The United States enjoyed a record-breaking year in 2013, and Klinsmann deserves much of the credit for this. But the coach also suffered through a humiliating controversy, in which his tactical abilities were called into question—by his own players. Coincidence or not, the team seemed to rally around its coach after that story surfaced, at one point rattling off 12 wins in a row.

    Klinsmann exceeded expectations in his previous World Cup appearance, guiding Germany to a surprise semifinal appearance. He’ll be looking to exceed expectations this time around as well, ideally with a similar attacking flourish. If Klinsmann can guide the U.S. to the knockout stage and beyond, he’ll cement his status as a top-class international manager.


    The Tactics

    FROM DAY ONE Klinsmann has expressed his desire for the U.S. to take the game to its opponents—a break from the traditional American defend-and-counter style. We’ve certainly seen flashes of improved possession and willingness to pass the ball out of the back under Klinsmann, but the U.S. is still years away from dictating play in the same stratosphere as Spain or Brazil.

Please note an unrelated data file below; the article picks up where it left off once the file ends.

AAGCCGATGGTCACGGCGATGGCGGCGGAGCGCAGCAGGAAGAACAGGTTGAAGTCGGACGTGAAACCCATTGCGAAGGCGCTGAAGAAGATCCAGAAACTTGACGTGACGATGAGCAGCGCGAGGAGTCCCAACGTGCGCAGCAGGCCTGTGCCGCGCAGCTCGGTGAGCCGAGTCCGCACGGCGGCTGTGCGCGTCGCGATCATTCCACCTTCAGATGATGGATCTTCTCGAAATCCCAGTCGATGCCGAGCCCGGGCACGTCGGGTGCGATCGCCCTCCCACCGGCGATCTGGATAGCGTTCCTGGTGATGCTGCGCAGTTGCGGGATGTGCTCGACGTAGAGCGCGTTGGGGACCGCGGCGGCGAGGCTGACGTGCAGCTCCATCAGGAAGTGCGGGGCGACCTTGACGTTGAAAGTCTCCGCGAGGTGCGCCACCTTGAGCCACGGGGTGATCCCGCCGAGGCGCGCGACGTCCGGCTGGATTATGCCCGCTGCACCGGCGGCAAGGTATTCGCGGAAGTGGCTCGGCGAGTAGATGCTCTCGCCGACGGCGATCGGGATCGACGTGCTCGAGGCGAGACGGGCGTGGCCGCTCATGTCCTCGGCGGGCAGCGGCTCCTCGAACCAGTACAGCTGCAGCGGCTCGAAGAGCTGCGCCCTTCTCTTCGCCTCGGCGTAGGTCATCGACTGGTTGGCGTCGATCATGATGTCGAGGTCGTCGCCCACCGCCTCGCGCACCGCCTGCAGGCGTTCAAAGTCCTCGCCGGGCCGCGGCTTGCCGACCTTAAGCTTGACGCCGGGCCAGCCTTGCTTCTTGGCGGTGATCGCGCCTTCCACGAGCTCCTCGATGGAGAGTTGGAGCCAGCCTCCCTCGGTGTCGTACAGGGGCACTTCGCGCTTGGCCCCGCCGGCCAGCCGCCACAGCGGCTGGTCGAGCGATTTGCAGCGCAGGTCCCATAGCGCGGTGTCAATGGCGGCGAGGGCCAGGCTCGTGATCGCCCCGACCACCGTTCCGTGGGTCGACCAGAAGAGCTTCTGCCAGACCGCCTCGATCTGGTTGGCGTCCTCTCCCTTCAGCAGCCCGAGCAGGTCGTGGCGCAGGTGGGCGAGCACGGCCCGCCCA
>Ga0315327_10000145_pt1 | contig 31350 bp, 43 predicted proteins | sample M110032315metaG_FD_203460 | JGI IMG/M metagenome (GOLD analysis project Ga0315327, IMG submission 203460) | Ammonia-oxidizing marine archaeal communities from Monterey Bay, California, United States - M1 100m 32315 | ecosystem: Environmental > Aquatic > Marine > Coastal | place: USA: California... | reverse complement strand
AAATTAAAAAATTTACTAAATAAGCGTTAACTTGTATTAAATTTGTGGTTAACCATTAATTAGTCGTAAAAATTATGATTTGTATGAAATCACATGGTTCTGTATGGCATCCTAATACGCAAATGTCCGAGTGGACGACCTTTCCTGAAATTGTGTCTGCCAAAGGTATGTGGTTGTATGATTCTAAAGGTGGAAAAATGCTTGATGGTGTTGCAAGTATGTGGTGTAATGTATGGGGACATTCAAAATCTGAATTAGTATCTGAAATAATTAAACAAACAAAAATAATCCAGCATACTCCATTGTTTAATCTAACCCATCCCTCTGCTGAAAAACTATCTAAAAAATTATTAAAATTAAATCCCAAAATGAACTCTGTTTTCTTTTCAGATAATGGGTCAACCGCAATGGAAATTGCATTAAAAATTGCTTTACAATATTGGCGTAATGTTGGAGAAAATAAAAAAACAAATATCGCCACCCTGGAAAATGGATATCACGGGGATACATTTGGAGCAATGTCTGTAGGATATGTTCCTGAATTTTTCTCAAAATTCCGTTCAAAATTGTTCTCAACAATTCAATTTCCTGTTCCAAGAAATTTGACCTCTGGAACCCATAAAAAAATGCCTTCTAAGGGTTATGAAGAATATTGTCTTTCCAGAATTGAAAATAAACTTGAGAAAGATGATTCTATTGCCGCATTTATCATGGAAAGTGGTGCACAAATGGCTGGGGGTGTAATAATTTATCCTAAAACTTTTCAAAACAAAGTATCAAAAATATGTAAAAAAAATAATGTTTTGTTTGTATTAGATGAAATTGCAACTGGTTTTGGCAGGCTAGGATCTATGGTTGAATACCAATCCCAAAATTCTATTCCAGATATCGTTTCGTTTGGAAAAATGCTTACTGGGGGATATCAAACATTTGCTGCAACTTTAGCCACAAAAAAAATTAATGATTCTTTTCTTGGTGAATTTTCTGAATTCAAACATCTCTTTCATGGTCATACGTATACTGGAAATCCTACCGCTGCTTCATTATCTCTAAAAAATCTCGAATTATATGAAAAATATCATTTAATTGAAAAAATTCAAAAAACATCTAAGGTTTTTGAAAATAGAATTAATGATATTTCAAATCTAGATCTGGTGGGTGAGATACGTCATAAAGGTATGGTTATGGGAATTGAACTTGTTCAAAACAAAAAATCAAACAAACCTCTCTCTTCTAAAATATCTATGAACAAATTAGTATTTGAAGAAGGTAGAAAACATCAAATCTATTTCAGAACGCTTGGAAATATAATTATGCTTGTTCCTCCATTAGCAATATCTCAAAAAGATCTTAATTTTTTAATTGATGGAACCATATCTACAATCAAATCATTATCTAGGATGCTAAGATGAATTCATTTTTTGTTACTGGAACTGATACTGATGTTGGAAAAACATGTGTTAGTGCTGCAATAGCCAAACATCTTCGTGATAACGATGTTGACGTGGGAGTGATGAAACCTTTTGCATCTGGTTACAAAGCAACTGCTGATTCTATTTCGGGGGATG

Klinsmann’s preferred setup throughout qualifying was a 4-2-3-1, with a general emphasis on driving runs from the center of midfield and crosses from the wide areas as the main source of goals. In 2014, however, the coach seemed to embrace a 4-4-2 alignment, with a diamond midfield featuring Michael Bradley in the forward-most position.

    The U.S. is typically disciplined defensively and works hard without the ball. Klinsmann’s team certainly presses higher up the field than Bob Bradley or Bruce Arena’s did, and the higher pressing can cause turnovers leading to quick counterattacks and scoring opportunities. The flip side is that the back line leaves more space behind for through balls, which can be ruthlessly exploited by world-class opposition—think Belgium’s 4-2 win in May.